Despite being based on a selection of individual events, the account of the Revolution is not overly idealized or one-sided, because it makes the diversity of these events very clear, and presents some less-known features of the Revolution, such as manifestations of anti-Semitism and lynchings. Hannah Arendt claimed in her classic work that there was almost no robbery or looting in 1956, i.e. mob rule did not take hold. Relying on published sources, Standeisky presents some of the more carnival-like moments of the Revolution. She shows that revolutionary and workers’ councils did not form immediately, and all kinds of things happened from day to day. It is not easy to confront or convey the dark side of 1956 in Hungary. As recently as 2006, a play written by András Papp and János Térey for the fiftieth anniversary raised a storm of controversy.25 Kazamaták is the stage “adaptation” of a notorious historical event, the siege of a Communist Party headquarters building in Köztársaság Square. It confronted informed public opinion with a different face of the 1956. The rebels besieged and occupied the building of the Budapest Party Committee on 30 October 1956 and killed 24 people. Among the dead was the Communist leader Imre Mező, a supporter of Imre Nagy. Standeisky distances herself from those who see that event as a “people’s judgement”, and describes such phenomena as “the inflamed mass brutally taking out its anger—a lynching” (p.53). Occasionally, even myth-busting stories turn out not to displace the myths so neatly. Éva Tulipán’s recent book, which treats the events of Köztársaság Square in great detail, tells us that one reason for the siege of the party building may have been that the Communist Party was actually trying to organize security there. The security forces inside had clashed with the rebels several times in the days leading up to the siege, and the defenders of the building used firearms for the first time on 30 October.26 Thus a variety of assessments and judgements are possible for every individual and collective action, not just the larger events.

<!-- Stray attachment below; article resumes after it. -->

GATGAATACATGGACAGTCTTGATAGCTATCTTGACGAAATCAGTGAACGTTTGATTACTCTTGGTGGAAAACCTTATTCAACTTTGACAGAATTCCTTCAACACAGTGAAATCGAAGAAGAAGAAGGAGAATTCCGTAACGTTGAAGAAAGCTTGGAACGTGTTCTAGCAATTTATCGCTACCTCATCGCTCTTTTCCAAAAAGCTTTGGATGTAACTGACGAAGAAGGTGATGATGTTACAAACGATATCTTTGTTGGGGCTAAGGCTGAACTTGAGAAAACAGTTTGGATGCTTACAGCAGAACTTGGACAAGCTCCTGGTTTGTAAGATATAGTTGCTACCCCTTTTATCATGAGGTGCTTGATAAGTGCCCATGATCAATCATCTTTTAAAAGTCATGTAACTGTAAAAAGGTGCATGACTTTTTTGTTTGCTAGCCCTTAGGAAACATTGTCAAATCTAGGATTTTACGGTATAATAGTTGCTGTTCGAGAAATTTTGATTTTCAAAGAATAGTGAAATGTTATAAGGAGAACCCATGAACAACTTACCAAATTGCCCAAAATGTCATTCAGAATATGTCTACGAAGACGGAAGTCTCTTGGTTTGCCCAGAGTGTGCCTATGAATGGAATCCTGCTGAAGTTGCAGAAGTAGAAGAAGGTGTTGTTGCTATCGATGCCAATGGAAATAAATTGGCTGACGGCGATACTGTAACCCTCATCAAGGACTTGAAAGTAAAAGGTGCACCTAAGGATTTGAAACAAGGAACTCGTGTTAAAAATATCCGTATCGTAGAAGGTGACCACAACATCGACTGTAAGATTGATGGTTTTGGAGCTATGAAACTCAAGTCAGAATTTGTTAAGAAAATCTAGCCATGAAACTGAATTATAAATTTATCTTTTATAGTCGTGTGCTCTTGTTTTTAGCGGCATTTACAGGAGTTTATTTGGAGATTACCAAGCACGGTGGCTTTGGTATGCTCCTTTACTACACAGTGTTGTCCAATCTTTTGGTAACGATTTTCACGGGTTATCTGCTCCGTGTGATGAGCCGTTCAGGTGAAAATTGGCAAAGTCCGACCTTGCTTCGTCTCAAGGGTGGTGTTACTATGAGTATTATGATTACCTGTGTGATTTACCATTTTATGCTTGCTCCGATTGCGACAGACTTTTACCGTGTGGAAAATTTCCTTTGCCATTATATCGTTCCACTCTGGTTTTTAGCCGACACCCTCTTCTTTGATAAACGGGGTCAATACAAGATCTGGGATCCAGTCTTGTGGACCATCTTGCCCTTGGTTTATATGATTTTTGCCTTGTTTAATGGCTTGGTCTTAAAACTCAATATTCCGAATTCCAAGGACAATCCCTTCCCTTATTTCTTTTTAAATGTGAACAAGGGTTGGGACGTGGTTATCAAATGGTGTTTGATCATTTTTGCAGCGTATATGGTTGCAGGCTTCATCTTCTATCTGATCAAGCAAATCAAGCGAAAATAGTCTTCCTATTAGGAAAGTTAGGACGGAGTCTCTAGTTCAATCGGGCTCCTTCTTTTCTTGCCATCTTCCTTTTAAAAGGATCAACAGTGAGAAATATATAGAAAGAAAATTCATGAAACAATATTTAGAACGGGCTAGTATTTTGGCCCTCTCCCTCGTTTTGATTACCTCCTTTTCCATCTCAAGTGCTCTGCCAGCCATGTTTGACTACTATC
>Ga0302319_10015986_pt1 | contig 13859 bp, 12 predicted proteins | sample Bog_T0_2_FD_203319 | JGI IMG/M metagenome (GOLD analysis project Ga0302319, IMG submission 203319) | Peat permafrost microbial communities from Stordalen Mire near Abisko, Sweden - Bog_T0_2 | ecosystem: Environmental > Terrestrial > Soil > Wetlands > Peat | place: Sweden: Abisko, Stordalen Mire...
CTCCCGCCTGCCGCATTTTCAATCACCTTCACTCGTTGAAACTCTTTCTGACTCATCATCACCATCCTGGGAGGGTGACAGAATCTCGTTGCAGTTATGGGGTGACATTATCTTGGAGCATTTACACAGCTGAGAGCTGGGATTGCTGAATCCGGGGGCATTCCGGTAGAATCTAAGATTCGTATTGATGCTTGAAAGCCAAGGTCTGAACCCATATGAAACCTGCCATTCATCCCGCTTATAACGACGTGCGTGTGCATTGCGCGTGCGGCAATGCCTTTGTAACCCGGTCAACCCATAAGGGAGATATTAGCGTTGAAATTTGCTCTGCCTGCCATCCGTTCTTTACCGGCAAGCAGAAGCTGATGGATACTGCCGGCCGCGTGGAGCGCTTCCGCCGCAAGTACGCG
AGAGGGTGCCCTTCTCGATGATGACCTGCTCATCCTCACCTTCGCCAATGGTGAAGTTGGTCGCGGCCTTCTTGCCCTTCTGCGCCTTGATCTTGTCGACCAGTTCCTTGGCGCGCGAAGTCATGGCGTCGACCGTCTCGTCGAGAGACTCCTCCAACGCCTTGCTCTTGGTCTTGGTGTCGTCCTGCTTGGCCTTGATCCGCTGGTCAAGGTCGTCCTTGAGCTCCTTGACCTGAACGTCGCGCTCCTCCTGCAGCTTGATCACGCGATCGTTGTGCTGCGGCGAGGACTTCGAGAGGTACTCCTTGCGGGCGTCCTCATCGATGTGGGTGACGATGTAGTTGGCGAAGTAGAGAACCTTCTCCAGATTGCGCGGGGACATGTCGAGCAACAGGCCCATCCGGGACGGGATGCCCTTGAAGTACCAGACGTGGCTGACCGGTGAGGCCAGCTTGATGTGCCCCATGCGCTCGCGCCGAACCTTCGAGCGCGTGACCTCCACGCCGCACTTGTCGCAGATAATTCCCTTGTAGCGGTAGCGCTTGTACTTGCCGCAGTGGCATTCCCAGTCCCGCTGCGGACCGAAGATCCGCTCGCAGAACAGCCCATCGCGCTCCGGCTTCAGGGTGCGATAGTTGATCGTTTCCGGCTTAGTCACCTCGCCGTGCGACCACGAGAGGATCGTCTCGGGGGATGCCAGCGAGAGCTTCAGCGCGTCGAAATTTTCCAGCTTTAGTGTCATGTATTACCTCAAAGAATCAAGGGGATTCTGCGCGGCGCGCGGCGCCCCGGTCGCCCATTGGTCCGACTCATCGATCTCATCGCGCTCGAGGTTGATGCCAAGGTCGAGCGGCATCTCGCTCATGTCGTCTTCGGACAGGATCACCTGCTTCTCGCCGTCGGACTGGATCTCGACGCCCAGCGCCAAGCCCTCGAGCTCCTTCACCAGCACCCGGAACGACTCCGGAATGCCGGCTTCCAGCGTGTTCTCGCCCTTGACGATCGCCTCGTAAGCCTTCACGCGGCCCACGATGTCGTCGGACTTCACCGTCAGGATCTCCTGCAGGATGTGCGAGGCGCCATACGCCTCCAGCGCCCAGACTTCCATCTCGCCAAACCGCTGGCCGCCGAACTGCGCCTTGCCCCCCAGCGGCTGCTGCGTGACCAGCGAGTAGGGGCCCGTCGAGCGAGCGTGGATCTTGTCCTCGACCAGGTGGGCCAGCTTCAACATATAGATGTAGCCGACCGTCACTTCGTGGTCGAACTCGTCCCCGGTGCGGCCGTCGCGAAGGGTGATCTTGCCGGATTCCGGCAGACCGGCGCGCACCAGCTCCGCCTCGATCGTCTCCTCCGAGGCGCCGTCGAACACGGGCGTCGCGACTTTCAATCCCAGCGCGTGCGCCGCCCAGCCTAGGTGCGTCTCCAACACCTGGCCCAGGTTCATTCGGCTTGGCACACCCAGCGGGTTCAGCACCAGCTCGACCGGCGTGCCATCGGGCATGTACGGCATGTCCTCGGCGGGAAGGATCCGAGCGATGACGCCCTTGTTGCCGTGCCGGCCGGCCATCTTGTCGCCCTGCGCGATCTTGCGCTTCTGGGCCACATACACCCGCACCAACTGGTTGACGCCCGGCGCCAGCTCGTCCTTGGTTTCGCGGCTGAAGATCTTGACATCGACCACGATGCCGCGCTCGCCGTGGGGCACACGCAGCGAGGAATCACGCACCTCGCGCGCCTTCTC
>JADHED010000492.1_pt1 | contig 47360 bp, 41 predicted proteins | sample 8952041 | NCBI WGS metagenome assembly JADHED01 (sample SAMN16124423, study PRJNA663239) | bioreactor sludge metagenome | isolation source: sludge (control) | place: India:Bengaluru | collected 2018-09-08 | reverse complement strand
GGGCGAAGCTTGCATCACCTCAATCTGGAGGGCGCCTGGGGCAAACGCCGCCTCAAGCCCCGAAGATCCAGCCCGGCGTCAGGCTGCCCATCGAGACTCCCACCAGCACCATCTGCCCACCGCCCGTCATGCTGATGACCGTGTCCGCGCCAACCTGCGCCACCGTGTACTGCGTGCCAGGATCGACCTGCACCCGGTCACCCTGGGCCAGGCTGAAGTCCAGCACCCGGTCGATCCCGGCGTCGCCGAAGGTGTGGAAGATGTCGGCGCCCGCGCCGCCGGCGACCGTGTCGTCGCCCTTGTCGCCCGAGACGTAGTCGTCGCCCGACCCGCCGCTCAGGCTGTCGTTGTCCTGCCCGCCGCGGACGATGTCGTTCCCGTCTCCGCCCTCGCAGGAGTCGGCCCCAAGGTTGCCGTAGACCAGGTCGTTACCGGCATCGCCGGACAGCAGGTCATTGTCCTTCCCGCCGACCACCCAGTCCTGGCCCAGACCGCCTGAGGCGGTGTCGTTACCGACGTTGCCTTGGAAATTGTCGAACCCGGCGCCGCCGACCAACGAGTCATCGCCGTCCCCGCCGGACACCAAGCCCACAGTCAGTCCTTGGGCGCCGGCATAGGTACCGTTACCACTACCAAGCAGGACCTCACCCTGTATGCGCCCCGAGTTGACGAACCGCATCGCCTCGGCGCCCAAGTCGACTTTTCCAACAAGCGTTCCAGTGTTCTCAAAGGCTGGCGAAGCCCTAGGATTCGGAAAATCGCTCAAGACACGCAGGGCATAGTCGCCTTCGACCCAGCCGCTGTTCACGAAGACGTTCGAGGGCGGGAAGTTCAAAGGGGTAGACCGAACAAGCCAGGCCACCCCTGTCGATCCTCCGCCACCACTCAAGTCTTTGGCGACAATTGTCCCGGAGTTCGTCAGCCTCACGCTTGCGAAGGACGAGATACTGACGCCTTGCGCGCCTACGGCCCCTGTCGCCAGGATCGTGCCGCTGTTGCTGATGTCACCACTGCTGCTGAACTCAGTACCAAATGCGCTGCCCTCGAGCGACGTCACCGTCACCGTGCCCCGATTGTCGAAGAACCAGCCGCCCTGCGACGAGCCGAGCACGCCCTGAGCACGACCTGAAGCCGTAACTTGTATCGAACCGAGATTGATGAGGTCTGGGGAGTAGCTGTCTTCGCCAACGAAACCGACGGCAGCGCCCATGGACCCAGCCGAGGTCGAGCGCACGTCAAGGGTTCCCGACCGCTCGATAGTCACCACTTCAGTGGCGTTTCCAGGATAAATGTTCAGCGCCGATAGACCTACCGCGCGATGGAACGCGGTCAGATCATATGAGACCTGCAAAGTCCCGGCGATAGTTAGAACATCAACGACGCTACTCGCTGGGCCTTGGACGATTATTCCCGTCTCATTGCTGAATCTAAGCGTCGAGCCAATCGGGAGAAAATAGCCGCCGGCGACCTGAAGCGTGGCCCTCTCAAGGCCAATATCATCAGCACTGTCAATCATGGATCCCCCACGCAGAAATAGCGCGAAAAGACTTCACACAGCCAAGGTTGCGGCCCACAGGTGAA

Retrospective social awareness has conditioned us to see the Revolution as a fight between good and bad, and Papp and Térey’s play was the first since the political transition to confront a wide public with how complex the events of the Revolution actually were. The idea that “goodies” can sometimes behave badly is somewhat jarring. The closing line of the play, “The single story disintegrates/Into one thousand, nine hundred and fifty-six pieces” is a wry pun: the word for “piece” in Hungarian also means “stage play”. Returning to Standeisky’s book, we read that every individual and group action has its own special driving force, behind which we can recognize the general characteristics of human nature. These driving forces, from the evidence of this book, seem to be autonomy and love of freedom. This hardly differs from Hannah Arendt’s insight that the antidote to totalitarianism is spontaneity, the capability of autonomous action, which totalitarian systems try to eliminate, but exists in everybody. But here, individual and community autonomy takes its meaning in democracy, and not within the Marxist ideal of revolution.

Standeisky’s book seems to tell us that in the individual and group actions behind the events of 1956, the force which stood in opposition to dictatorship and everything associated with it was the freedom-seeking spirit inherent in modern society. (The Western treatments quoted assessed the totalitarian system against Marxist ideals, whereas here the moral gauge, or rather the counterpoint, is democracy, which the author claims showed up in 1956 as the alternative to dictatorship). This is definitely true if the research approaches the events of 1956 from the perspective of democratic values. In modern times, according to Hannah Arendt, we can give meaning to our own time by regaining the past. The pearl diver does not dive to the bottom of the sea to discover everything that is there; he is only interested in pearls and coral.27 This applies even if she sets out to present nearly every phenomenon, including those less important for her own interpretation.